One of the reasons I decided to move to Chicago is the splendor of the downtown city skyline. It is, in my opinion, one of the most architecturally beautiful cities in the United States. And because I am interested in the development sector, I usually like to keep up to date with ongoing and planned projects in the area. Not long ago I came across an article in the Chicago Tribune
 claiming that the developer in the failed “Chicago Spire” project has found a new investor to resume construction. For those of you unfamiliar, the Chicago Spire is a 150-story mega skyscraper designed by Spanish architect Santiago Calatrava to be constructed near Navy Pier.
As it was planned, the project would tower above downtown and be the focal point of the city skyline. Due to the economic downturn, the developer of the project, Garrett Kelleher, was unable to secure enough financing for the $1.5B project. It quite literally never got off the ground. Since 2010, the project has been tied up in a protracted legal battle and the property was put into receivership, killing the development. Kelleher is still the owner of the property, but according to the article, owes more than $93M in principal, interest and late fees on the mortgage. No construction on the site has occurred since 2008 and a 76-foot-deep foundation hole remains at the 400 N. Lakeshore property.
Kelleher bought the property in 2006 for $64M with a mortgage from Anglo Irish Bank. During the foreclosure crisis, the Irish National Asset Management Agency took over the debt which it later sold last summer to Related Midwest, a real estate development firm. In 2010, Lorig Construction, one of the construction companies responsible for building the ramps to and from Lakeshore Drive, initiated foreclosure proceedings against Kelleher’s company, Shelbourne North Water Street, LP, and it has since been placed into receivership. As I’ve come to learn through my work at the clinic, under Illinois law a mechanic’s lien or construction lien, like Lorig’s, is statutorily given priority over the value added from the improvements constructed. This can often frustrate mortgage companies who expect to have priority by recording their lien documents first.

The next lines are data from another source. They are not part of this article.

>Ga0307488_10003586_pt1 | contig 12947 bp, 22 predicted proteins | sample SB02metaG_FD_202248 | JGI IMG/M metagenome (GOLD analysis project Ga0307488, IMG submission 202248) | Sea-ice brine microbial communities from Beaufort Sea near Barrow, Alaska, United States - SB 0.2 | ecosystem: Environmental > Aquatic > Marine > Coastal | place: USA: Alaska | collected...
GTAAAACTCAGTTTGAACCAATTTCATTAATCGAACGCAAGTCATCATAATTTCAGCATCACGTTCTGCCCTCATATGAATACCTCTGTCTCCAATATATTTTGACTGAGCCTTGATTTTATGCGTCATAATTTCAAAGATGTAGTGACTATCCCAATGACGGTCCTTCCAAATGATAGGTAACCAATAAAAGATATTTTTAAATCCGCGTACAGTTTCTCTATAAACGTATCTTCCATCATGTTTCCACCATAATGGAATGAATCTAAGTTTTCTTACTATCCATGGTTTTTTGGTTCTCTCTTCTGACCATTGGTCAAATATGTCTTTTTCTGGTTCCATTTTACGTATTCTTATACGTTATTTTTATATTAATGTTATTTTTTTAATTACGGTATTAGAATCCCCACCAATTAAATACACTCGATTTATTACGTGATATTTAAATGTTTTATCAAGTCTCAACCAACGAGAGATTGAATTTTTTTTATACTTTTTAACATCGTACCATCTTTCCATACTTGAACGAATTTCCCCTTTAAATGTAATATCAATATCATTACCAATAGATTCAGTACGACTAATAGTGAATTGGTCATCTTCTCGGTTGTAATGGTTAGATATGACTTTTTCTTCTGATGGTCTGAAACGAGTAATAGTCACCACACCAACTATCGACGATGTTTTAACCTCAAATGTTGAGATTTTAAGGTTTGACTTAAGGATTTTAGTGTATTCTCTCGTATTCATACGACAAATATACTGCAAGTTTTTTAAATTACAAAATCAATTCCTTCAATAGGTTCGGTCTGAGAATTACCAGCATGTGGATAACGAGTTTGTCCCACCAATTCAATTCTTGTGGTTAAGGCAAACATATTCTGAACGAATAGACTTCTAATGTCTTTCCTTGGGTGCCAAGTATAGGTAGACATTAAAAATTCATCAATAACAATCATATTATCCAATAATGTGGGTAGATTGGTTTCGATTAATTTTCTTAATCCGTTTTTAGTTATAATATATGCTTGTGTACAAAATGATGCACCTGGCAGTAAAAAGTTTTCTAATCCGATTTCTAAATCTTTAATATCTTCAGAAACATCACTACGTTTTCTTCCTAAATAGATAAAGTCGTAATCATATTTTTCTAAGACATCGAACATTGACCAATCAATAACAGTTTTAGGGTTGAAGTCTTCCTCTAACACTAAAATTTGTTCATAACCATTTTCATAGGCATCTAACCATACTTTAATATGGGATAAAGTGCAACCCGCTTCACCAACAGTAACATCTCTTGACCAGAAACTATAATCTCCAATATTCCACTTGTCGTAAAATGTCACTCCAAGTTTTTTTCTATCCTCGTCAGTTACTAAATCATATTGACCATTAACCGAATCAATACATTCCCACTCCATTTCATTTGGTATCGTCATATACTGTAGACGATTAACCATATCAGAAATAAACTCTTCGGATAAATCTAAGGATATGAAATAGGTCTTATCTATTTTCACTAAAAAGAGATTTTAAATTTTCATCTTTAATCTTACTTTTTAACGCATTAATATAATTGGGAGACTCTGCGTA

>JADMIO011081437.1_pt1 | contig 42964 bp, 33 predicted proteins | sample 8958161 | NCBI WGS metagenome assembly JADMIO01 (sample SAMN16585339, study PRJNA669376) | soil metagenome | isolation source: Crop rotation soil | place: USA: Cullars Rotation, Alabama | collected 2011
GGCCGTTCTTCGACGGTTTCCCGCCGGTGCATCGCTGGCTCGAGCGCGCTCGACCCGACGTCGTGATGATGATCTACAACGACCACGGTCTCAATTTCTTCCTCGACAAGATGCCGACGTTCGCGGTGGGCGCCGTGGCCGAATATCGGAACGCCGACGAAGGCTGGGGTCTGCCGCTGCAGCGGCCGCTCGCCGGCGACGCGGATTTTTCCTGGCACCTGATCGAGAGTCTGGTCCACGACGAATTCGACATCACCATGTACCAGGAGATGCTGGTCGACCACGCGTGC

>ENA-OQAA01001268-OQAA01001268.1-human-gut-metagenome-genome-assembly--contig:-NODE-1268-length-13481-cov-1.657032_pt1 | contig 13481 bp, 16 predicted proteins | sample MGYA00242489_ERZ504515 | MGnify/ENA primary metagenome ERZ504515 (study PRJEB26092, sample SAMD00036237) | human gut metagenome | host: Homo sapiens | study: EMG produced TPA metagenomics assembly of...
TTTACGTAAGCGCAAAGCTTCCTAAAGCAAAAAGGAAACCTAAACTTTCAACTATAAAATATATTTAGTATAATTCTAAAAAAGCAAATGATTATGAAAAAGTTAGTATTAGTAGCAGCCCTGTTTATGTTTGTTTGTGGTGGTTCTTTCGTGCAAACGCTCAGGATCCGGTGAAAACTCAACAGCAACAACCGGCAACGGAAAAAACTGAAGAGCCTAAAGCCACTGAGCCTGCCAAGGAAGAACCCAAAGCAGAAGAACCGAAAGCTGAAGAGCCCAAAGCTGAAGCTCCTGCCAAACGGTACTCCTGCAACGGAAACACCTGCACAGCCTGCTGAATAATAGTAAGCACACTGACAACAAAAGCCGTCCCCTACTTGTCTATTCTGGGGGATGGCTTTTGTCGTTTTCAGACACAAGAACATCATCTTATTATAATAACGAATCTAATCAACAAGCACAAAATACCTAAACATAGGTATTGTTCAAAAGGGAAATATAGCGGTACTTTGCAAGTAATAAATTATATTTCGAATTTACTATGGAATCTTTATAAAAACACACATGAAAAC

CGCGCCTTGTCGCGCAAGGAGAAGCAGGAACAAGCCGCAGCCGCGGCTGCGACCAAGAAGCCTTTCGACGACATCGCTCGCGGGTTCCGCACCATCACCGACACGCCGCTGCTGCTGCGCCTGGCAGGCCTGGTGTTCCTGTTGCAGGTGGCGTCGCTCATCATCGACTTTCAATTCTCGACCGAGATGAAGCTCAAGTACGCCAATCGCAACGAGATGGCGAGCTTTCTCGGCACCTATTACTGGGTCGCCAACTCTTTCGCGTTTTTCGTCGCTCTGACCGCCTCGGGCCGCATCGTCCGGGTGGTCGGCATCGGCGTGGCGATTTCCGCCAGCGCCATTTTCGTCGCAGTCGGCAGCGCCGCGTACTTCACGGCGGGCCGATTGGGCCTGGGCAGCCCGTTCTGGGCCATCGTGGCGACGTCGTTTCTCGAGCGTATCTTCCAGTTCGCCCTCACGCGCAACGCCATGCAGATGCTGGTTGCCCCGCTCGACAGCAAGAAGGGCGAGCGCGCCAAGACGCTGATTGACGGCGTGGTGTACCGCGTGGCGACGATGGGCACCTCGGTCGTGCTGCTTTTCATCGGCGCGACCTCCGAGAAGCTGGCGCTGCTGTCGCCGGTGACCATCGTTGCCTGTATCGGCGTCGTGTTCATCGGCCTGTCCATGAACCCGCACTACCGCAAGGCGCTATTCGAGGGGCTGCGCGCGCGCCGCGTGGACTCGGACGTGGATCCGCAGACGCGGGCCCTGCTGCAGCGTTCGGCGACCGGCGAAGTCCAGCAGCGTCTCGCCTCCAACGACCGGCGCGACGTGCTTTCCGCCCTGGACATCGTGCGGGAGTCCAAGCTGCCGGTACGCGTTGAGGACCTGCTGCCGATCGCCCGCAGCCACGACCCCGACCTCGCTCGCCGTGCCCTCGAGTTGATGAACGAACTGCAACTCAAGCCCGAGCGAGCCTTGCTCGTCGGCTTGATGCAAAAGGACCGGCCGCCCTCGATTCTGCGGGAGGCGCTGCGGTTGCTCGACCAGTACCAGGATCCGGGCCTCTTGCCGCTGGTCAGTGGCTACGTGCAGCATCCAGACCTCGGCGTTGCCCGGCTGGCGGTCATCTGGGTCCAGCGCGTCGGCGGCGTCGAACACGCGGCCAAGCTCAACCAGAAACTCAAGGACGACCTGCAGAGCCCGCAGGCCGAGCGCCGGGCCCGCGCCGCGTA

Last November, Related filed a federal lawsuit against Shelbourne seeking repayment of more than $95M of guarantees it had made on the project. Shelbourne was subsequently forced into bankruptcy. As part of the litigation, Shelbourne could file a reorganization plan to exit the bankruptcy proceedings, which would involve a plan to pay off the existing debts owed to the creditors. Surprisingly, last January Shelbourne filed a reorganization plan seeking court approval to move forward with an investment of up to $135 million from Atlas Apartment Holdings LLC, a Northbrook-based apartment development and management company. According to the article, Shelbourne has stated that the amount would enable it to pay all bona fide bankruptcy claims in full and as part of the deal Atlas would become a stakeholder in the development project for the site. There is no detail in the court documents about the additional funds needed to construct the twisting, 2,000-foot tower that was to be the tallest building in the Western Hemisphere. Nonetheless, it appears that actions are underway to continue work on the once famous Chicago Spire.
 Mary Ellen Podmolik, Chicago Spire developer gets funding, wants to resume project, Chicago Tribune, Feb. 7, 2014, available at http://www.chicagotribune.com/business/breaking/chi-chicago-spire-20140207,0,6626095.story. All factual statements and inferences contained in this blog post have been drawn from this Chicago Tribune article.